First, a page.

How to Attract a Diverse Candidate Pool for Your Community
I recently had a client reach out to ask how their organization could better partner with us to attract more diverse candidate pools. Here are some of the opportunities we discussed:
Be broad in your search: limiting a search to the local area or the region is unlikely to attract enough candidates to provide you with a diverse pool and it also may send the message that an organization is not open to other perspectives and experiences. It is important to remember that it is not ore expensive to advertise nationally since advertising is web-based. Also, you never know who wants to come home. We often have recruitments where a candidate has decided to move back to where they grew up for a wide variety of reasons.
Examine where you advertise for applicants: Simply advertising through your local municipal league or even ICMA may not reach a broad audience. Consider the advertising with the National Forum for Black Public Administrators, the Local Government Hispanic Network and the League of Women Government for starters, but there are other organizations that also reach diverse individuals in every sector of local government and you may have to expand your advertising budget to reach them. If you are working with an executive recruiter, ask them where they plan to advertise your vacancy and how they plan to reach a diverse audience.
Broaden your view of what a resume and candidate background should look like: Sometimes applicants will have non-traditional or non-linear experiences, i.e. they may not have graduated with an MPA, completed a local government internship, served as Assistant to the City Manager or Budget Analyst, then Assistant City Manager and then City Manager of a progressively larger organizations. Perhaps the candidate has been a Department Director, had military experience or spent time in state government instead. Focusing on skill sets instead of position titles can expand your candidate pool and will likely increase the diversity of your candidate pool.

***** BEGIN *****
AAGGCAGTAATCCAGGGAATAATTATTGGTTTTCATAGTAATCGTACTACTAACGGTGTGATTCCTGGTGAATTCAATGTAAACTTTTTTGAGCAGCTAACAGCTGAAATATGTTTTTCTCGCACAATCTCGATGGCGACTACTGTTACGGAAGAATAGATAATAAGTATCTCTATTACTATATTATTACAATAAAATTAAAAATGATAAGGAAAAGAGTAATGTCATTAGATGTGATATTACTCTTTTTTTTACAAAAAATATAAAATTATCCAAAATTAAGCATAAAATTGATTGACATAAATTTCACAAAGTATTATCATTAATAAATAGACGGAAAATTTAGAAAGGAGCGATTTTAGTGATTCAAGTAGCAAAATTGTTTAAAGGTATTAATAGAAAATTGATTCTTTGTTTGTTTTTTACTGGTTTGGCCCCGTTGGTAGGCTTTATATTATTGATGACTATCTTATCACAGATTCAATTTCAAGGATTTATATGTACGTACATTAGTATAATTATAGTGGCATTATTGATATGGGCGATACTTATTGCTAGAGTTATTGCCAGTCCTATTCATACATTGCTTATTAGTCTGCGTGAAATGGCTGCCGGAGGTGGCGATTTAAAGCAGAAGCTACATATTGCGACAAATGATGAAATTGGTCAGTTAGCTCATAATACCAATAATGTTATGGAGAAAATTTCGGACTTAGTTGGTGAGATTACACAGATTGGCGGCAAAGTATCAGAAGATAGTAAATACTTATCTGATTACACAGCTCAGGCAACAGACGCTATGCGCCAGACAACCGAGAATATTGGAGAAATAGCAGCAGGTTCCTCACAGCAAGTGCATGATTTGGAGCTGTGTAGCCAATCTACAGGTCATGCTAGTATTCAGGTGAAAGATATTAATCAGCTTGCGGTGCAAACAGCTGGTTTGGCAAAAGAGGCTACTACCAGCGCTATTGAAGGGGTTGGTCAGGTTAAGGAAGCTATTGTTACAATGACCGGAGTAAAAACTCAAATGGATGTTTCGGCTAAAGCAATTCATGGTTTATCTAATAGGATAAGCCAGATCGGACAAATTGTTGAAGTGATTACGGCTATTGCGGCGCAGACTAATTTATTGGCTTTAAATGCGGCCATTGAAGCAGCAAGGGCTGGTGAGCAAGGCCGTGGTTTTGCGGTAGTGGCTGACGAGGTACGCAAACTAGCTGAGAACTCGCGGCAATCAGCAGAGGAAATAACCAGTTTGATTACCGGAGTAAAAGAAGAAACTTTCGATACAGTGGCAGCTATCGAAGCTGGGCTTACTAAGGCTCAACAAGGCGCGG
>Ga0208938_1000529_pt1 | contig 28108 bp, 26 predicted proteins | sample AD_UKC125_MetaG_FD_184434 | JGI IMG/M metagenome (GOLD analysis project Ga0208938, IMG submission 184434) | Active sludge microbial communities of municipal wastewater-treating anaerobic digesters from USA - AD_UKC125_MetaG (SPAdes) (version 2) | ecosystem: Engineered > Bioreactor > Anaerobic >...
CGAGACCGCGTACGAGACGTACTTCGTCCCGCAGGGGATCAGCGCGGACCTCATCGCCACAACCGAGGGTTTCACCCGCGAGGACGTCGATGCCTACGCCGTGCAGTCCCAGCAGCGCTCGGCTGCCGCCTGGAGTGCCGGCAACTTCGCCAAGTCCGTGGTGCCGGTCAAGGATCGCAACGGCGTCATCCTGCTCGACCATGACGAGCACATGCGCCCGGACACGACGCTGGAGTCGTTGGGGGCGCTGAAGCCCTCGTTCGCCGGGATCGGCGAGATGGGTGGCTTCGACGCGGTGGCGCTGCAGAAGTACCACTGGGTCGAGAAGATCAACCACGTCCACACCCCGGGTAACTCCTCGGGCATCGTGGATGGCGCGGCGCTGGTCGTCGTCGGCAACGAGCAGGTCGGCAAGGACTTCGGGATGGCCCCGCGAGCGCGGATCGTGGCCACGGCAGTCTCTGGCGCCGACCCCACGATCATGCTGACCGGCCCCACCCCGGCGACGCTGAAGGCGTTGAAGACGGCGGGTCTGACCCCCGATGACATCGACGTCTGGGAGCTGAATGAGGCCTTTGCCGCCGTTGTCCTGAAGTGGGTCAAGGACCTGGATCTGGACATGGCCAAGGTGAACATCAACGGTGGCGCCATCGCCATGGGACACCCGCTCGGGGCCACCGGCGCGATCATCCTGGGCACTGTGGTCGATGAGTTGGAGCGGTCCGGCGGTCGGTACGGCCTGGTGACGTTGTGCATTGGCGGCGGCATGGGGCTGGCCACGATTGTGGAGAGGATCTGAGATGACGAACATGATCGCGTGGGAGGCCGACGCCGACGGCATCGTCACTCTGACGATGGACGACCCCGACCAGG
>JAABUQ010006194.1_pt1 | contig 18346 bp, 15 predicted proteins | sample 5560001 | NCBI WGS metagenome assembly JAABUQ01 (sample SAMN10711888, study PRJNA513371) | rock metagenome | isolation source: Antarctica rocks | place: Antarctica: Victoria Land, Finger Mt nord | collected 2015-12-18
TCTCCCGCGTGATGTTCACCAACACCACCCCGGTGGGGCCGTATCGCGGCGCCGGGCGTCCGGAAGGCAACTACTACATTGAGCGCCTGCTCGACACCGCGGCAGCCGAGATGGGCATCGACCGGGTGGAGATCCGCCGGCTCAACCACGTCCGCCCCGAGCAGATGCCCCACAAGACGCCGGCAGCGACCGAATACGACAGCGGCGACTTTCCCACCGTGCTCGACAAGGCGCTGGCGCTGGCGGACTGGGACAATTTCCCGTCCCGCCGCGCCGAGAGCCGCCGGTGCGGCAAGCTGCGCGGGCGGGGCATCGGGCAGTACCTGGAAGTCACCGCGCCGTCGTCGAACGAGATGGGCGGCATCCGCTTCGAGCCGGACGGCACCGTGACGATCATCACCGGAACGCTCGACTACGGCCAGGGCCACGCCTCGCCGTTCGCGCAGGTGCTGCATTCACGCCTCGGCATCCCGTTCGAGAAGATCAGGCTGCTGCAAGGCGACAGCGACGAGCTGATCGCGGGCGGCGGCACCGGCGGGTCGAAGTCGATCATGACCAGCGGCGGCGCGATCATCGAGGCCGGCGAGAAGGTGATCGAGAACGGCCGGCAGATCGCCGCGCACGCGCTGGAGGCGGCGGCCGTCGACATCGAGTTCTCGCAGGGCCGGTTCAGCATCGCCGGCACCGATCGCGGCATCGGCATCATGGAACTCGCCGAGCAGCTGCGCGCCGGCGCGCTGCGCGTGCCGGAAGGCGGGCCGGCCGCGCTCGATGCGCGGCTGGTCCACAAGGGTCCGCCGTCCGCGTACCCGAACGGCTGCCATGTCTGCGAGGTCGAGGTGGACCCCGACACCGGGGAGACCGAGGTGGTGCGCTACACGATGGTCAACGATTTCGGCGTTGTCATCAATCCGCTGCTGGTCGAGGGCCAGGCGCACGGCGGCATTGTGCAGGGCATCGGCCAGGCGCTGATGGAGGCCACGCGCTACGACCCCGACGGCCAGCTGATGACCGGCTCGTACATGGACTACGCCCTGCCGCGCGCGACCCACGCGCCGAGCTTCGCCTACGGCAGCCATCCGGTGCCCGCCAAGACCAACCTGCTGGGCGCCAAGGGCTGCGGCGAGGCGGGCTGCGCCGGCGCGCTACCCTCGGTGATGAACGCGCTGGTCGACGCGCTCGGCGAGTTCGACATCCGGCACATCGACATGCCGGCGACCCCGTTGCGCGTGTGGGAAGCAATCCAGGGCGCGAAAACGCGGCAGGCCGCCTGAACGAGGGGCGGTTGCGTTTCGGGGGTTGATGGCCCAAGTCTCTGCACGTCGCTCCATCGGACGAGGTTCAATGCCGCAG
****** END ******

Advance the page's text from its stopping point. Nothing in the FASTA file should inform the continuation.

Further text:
Look for the experiences, not keyword when reviewing resumes: At GovHR USA we really do read all the materials and do not rely on keywords searches. We watch for skill sets, accomplishments that signal aptitude and a can-do attitude. Think about how many people you know that got into local government
Consider a blind review of resumes: Removing names and other information that might result in unconscious bias. A variety of studies have shown that this can increase the diversity of your talent pool by up to 50%.
Prepare your organization for diversity: It is one thing to hire an applicant of a different gender, race, or sexual orientation, it is another to make that applicant feel welcome in your organization. How does the on-boarding process welcome employees into the organization and help those from outside the organization with new or different perspectives learn your organization and culture?
Be willing to train and mentor individuals: We talk a lot about the need for succession planning in local government and yet many organizations are not identifying talent within their own organizations and providing training and mentoring for those individuals to grow their careers. Look around your organization for employees who could advance with additional training and most important – encouragement from management to do so.
Consider Giving Someone An Opportunity: Sometimes, as an executive recruiter, I have clients focus more on what the applicant lacks than what he/she might bring to the organization. There is a first time for everyone to lead a work group, department or city. Clients often ask about “up and comers” as they are seeking candidates who are hungry for success and display energy for the position. In identifying up and comers, it is important to do so with diversity and inclusion in mind. If we only identify people who remind us of ourselves when we were starting out, we are not going to diversify the senior ranks of local government.While it may be comforting and reassuring to spend time with those of from similar background and perspective, we will miss out on important perspectives that may better shape our response to complex challenges. The research shows that diverse terms lead to diverse thinking which generates better problem solving. Sometimes, when I served as a City Administrator, I did not need a staff person who could tell me I was right as much as I needed one to tell me I might be wrong.
By: Charlene Stevens, Senior Vice President